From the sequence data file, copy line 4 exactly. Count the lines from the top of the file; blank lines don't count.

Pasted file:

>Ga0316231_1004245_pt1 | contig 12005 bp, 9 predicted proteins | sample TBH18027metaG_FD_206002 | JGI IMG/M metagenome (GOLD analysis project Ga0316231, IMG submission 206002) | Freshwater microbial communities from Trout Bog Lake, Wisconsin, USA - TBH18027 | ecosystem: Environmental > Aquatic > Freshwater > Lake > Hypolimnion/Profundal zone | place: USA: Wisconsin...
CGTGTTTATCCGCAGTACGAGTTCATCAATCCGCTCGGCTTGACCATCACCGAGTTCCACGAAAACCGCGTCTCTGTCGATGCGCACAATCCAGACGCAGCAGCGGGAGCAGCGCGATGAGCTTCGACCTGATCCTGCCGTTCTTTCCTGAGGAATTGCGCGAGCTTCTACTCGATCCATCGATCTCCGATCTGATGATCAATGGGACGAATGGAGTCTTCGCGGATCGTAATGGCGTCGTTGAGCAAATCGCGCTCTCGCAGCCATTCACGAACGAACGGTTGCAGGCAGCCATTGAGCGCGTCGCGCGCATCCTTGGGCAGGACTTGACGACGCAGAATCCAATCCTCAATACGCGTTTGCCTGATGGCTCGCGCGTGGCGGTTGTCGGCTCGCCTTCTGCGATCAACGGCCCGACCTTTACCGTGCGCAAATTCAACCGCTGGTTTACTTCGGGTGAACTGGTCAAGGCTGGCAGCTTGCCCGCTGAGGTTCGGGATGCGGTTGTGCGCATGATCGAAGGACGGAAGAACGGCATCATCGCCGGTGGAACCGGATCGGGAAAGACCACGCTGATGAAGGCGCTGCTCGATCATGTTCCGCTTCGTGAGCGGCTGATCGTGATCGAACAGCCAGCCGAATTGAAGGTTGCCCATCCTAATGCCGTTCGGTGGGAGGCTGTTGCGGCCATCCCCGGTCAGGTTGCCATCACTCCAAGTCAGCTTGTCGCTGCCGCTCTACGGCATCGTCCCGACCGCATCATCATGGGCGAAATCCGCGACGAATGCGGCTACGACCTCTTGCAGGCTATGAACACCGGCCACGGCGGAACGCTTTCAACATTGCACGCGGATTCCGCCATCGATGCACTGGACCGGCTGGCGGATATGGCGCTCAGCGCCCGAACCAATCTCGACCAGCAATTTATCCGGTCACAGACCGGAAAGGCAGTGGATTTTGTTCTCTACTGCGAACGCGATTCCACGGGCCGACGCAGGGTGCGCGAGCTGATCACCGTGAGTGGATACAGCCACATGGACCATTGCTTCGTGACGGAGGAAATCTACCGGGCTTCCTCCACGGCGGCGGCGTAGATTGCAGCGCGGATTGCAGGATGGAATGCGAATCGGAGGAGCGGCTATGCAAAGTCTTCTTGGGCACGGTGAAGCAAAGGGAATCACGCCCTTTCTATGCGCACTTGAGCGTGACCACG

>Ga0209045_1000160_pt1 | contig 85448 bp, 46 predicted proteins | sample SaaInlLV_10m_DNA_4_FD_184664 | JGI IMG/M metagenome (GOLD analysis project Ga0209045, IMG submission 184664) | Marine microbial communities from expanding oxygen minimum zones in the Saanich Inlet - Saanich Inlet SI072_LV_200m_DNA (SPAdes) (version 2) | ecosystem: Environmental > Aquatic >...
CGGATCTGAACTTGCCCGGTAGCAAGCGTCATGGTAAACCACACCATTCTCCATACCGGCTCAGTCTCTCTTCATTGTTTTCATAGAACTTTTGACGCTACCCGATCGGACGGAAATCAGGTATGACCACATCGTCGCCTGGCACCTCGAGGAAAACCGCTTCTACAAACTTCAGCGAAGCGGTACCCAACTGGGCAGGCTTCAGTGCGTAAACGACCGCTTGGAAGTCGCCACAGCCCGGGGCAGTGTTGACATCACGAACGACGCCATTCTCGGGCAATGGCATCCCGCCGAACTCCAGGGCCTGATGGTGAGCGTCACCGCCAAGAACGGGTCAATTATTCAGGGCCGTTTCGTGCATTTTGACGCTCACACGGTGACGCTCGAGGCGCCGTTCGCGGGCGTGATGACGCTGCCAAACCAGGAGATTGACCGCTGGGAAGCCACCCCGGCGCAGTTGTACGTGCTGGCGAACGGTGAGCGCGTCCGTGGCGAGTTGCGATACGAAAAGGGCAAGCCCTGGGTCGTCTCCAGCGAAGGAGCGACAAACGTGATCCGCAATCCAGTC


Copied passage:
CGGATCTGAACTTGCCCGGTAGCAAGCGTCATGGTAAACCACACCATTCTCCATACCGGCTCAGTCTCTCTTCATTGTTTTCATAGAACTTTTGACGCTACCCGATCGGACGGAAATCAGGTATGACCACATCGTCGCCTGGCACCTCGAGGAAAACCGCTTCTACAAACTTCAGCGAAGCGGTACCCAACTGGGCAGGCTTCAGTGCGTAAACGACCGCTTGGAAGTCGCCACAGCCCGGGGCAGTGTTGACATCACGAACGACGCCATTCTCGGGCAATGGCATCCCGCCGAACTCCAGGGCCTGATGGTGAGCGTCACCGCCAAGAACGGGTCAATTATTCAGGGCCGTTTCGTGCATTTTGACGCTCACACGGTGACGCTCGAGGCGCCGTTCGCGGGCGTGATGACGCTGCCAAACCAGGAGATTGACCGCTGGGAAGCCACCCCGGCGCAGTTGTACGTGCTGGCGAACGGTGAGCGCGTCCGTGGCGAGTTGCGATACGAAAAGGGCAAGCCCTGGGTCGTCTCCAGCGAAGGAGCGACAAACGTGATCCGCAATCCAGTC